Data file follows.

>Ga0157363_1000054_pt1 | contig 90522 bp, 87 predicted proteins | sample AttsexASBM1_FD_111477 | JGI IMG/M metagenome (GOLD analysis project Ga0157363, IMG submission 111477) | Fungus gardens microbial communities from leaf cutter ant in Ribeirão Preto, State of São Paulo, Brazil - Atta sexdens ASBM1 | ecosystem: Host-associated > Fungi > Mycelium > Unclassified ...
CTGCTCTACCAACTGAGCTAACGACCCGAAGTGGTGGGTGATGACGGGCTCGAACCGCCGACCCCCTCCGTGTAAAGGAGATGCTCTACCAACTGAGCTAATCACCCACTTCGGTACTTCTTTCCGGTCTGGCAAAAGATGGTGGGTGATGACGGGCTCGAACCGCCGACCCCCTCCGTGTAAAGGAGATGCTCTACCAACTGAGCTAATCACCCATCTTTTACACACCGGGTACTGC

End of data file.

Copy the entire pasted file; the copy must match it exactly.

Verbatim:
>Ga0157363_1000054_pt1 | contig 90522 bp, 87 predicted proteins | sample AttsexASBM1_FD_111477 | JGI IMG/M metagenome (GOLD analysis project Ga0157363, IMG submission 111477) | Fungus gardens microbial communities from leaf cutter ant in Ribeirão Preto, State of São Paulo, Brazil - Atta sexdens ASBM1 | ecosystem: Host-associated > Fungi > Mycelium > Unclassified ...
CTGCTCTACCAACTGAGCTAACGACCCGAAGTGGTGGGTGATGACGGGCTCGAACCGCCGACCCCCTCCGTGTAAAGGAGATGCTCTACCAACTGAGCTAATCACCCACTTCGGTACTTCTTTCCGGTCTGGCAAAAGATGGTGGGTGATGACGGGCTCGAACCGCCGACCCCCTCCGTGTAAAGGAGATGCTCTACCAACTGAGCTAATCACCCATCTTTTACACACCGGGTACTGC